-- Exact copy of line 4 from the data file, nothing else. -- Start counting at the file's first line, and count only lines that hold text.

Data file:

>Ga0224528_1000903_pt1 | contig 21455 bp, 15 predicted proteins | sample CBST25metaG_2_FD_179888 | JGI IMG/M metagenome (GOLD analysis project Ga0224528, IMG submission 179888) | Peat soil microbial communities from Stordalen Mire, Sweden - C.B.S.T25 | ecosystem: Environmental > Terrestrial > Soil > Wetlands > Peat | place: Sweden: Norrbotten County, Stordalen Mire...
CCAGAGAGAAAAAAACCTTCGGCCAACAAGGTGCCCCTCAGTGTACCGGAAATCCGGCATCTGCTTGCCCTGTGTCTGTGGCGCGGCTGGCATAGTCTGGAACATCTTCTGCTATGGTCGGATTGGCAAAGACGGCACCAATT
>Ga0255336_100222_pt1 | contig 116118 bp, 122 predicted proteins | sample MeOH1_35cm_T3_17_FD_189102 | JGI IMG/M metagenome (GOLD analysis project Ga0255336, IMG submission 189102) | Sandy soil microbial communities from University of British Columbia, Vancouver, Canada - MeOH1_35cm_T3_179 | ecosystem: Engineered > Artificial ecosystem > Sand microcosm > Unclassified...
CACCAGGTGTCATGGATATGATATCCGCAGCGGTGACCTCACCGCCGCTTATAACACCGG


CACCAGGTGTCATGGATATGATATCCGCAGCGGTGACCTCACCGCCGCTTATAACACCGG